A picture says a thousand words and Semmy Schilt was able to hold onto the top spot in Heavyweight Kickboxing as he wins his fifth major Kickboxing tournament with a win over tough challenger Daniel Ghita. Daniel Ghita and Semmy Schilt were the favorites heading into the event and it was no surprise when both men found themselves standing toe-to-toe in the finals. This was a rematch from 2009 where Semmy Schilt was able to dominate Ghita to take a decision victory in the K-1 WGP Final 16 and since then Semmy has aged and Daniel Ghita has evolved into a more complete fighter.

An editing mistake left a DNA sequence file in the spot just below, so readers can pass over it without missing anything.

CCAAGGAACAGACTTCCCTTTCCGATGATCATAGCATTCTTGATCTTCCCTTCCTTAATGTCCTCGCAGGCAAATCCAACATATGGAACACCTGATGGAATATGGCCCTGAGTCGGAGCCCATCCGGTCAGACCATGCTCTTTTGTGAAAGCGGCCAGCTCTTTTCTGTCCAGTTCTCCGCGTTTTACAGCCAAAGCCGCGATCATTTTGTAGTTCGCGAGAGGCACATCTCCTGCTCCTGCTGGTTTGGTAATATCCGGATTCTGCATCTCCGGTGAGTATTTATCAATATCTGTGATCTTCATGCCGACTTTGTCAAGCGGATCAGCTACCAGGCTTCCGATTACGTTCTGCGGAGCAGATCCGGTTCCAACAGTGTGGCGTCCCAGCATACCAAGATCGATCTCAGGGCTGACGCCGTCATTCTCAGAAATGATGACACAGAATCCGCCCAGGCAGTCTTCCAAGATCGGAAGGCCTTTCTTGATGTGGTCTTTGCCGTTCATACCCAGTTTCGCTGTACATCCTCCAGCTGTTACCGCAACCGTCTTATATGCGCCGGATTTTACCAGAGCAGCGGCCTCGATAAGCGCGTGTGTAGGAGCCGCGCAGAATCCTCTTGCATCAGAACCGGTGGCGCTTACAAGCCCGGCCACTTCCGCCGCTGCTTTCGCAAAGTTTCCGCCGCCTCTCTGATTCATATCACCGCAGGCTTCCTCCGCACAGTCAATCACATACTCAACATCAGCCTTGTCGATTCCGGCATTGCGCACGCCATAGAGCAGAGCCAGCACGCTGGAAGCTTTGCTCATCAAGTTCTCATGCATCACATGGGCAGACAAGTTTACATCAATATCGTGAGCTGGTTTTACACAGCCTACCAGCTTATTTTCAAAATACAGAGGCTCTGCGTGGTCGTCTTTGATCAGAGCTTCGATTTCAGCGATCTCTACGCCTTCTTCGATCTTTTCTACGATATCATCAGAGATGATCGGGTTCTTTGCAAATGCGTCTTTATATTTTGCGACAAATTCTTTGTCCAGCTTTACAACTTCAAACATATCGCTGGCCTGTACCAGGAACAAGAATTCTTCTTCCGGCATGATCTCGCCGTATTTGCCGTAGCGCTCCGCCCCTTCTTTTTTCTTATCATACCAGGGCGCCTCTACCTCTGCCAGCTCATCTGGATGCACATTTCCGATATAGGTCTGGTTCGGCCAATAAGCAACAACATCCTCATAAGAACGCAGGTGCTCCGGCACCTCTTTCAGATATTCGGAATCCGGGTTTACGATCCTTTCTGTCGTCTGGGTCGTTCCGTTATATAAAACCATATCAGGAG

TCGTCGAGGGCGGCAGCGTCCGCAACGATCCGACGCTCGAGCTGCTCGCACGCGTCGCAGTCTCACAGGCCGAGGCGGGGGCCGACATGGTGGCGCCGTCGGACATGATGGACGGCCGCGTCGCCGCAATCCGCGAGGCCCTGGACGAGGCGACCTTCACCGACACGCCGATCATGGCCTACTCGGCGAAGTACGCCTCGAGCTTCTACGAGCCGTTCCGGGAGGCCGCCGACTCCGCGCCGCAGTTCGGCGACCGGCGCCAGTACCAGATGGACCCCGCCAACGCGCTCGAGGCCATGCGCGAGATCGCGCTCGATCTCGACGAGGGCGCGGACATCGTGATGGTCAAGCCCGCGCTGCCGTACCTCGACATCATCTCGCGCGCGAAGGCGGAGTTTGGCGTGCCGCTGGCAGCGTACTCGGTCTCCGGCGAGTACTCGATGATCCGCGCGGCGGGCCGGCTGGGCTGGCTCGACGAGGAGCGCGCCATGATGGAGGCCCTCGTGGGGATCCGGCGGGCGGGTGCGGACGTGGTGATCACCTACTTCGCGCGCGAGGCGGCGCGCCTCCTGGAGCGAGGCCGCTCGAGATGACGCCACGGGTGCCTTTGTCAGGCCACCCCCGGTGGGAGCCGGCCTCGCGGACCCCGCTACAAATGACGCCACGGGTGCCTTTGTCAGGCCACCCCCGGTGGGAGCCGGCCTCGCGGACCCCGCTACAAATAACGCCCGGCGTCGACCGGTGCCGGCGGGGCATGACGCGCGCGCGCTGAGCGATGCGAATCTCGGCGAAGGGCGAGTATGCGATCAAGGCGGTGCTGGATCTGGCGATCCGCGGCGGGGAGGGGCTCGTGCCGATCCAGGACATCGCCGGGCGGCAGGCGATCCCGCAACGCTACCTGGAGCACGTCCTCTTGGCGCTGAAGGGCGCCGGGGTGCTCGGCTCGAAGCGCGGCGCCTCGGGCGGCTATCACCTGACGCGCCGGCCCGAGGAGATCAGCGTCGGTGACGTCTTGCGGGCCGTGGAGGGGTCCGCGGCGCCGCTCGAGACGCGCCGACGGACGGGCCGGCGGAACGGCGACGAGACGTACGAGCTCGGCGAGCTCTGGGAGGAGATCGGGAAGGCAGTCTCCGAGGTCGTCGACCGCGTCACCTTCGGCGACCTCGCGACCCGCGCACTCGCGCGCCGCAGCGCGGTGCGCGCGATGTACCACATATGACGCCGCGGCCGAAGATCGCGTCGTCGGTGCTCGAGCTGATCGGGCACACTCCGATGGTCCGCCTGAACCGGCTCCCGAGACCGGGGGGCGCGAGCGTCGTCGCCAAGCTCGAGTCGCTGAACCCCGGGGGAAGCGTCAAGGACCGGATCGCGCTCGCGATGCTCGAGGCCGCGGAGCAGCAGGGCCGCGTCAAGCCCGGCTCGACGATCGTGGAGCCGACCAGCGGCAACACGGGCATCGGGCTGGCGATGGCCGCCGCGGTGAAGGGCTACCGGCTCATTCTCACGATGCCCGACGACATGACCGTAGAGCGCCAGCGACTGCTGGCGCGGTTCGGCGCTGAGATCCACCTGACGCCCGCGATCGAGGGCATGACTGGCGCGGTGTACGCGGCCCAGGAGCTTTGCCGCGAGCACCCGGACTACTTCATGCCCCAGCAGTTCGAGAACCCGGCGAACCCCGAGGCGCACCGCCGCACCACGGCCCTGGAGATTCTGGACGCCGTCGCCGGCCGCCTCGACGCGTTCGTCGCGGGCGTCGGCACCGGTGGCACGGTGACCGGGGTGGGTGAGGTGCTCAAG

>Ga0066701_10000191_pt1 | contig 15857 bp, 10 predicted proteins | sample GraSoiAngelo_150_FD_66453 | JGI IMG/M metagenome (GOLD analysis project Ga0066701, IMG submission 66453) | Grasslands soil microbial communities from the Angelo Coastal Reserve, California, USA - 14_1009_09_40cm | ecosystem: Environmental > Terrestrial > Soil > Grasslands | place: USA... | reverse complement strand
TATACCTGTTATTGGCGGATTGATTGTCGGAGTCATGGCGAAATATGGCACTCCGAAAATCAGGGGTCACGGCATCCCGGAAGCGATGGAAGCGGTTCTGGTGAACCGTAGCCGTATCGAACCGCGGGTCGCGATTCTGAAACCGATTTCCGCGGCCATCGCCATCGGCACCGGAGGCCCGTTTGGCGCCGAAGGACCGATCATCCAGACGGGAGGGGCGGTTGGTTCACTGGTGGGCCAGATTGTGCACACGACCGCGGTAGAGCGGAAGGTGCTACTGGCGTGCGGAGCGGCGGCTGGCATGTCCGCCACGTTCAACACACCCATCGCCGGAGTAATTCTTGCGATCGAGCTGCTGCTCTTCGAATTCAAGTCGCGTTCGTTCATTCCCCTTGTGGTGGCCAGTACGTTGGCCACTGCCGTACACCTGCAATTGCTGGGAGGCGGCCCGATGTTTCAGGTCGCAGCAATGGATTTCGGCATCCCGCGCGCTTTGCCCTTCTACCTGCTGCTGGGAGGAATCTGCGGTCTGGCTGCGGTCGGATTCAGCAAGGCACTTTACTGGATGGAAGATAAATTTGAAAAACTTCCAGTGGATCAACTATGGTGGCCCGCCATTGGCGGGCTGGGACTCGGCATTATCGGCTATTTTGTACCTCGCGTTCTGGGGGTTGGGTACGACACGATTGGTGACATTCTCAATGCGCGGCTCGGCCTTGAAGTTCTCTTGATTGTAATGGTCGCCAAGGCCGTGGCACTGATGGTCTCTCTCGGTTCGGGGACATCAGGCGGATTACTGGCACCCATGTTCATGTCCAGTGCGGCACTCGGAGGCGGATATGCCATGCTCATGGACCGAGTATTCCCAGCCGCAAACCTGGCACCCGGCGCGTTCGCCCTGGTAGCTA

Schilt's night included knocking out Brice Guidon, taking Rico Verhoeven to a decision and going the distance with Gokhan Saki while Daniel Ghita never quite looked like himself as he struggled with Jhonata Diniz and edged out Mourad Bouzidi who fell victim to a freak accident. Things turned around for Ghita when he knocked out Jamal Ben Saddik with one kick to the gut, leading into the biggest fight in Heavyweight Kickboxing today. The Finals started off with both men feeling each other out, Semmy fighting like Semmy and Ghita getting off a few good shots before a huge head kick connected from Schilt and Ghita went down like a sack of bricks. Ghita looked stunned but pulled himself up and looked composed before referee Joop Ubeda decided to call the fight in a controversial decision even though Ghita was fine and we usually see Finals go until only one man can stand.